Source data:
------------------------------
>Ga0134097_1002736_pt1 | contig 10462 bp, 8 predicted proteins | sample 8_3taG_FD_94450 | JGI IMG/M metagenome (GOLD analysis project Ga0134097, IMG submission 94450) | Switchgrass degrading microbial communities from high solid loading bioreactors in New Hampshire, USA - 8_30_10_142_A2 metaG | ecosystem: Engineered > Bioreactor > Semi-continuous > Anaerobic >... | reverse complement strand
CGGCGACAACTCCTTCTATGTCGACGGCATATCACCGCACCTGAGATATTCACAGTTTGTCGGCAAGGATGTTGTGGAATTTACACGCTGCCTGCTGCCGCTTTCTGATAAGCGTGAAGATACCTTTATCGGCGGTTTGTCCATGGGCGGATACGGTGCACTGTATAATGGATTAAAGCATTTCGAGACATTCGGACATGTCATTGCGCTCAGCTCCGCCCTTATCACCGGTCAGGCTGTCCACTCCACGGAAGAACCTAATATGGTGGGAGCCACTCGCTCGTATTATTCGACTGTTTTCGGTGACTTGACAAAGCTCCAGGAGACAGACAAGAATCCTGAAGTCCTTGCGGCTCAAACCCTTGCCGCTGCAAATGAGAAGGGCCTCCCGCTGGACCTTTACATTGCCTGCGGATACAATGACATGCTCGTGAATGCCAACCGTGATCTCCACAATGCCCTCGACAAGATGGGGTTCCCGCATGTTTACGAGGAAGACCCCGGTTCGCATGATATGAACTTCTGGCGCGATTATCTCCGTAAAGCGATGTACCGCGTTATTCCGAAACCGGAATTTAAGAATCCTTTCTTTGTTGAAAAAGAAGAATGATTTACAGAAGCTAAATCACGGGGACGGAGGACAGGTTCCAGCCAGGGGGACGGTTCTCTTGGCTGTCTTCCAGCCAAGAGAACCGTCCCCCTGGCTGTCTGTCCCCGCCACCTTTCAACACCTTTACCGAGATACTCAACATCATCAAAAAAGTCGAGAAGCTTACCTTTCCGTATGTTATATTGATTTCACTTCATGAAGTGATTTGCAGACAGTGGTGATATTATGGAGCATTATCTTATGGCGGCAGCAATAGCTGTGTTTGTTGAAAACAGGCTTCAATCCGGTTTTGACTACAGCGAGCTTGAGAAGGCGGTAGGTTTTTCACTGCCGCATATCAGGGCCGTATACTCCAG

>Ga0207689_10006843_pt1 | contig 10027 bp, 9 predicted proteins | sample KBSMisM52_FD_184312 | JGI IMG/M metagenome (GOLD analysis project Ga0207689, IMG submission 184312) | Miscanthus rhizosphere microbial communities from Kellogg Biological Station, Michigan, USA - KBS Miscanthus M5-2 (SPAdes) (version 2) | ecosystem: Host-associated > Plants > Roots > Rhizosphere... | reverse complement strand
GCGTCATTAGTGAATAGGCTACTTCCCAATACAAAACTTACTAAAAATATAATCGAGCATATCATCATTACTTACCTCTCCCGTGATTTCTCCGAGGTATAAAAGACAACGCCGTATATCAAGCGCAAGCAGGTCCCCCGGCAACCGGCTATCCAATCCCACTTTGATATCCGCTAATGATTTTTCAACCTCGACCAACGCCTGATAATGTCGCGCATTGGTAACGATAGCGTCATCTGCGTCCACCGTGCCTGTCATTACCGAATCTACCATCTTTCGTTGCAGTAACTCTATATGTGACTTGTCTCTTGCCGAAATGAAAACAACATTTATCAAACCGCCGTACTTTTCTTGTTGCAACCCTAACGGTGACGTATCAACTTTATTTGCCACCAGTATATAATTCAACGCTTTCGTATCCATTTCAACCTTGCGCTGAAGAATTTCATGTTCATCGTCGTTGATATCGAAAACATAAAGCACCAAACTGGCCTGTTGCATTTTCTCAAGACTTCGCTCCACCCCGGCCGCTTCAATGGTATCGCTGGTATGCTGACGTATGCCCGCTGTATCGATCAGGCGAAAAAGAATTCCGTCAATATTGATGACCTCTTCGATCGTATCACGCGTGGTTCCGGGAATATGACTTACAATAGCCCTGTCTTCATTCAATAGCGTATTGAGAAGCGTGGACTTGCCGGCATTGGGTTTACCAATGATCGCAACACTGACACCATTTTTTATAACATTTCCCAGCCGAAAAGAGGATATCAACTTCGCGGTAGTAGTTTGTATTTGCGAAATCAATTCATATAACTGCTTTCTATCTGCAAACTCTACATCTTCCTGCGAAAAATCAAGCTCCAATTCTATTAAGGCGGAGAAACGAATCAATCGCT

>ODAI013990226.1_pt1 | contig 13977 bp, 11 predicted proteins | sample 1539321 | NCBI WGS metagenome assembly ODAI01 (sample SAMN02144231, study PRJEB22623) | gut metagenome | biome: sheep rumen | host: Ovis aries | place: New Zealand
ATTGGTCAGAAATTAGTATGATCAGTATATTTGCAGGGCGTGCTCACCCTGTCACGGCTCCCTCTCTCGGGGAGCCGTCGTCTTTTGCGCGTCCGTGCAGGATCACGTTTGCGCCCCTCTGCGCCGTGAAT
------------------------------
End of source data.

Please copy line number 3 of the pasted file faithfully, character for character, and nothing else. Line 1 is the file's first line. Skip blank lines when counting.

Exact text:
>Ga0207689_10006843_pt1 | contig 10027 bp, 9 predicted proteins | sample KBSMisM52_FD_184312 | JGI IMG/M metagenome (GOLD analysis project Ga0207689, IMG submission 184312) | Miscanthus rhizosphere microbial communities from Kellogg Biological Station, Michigan, USA - KBS Miscanthus M5-2 (SPAdes) (version 2) | ecosystem: Host-associated > Plants > Roots > Rhizosphere... | reverse complement strand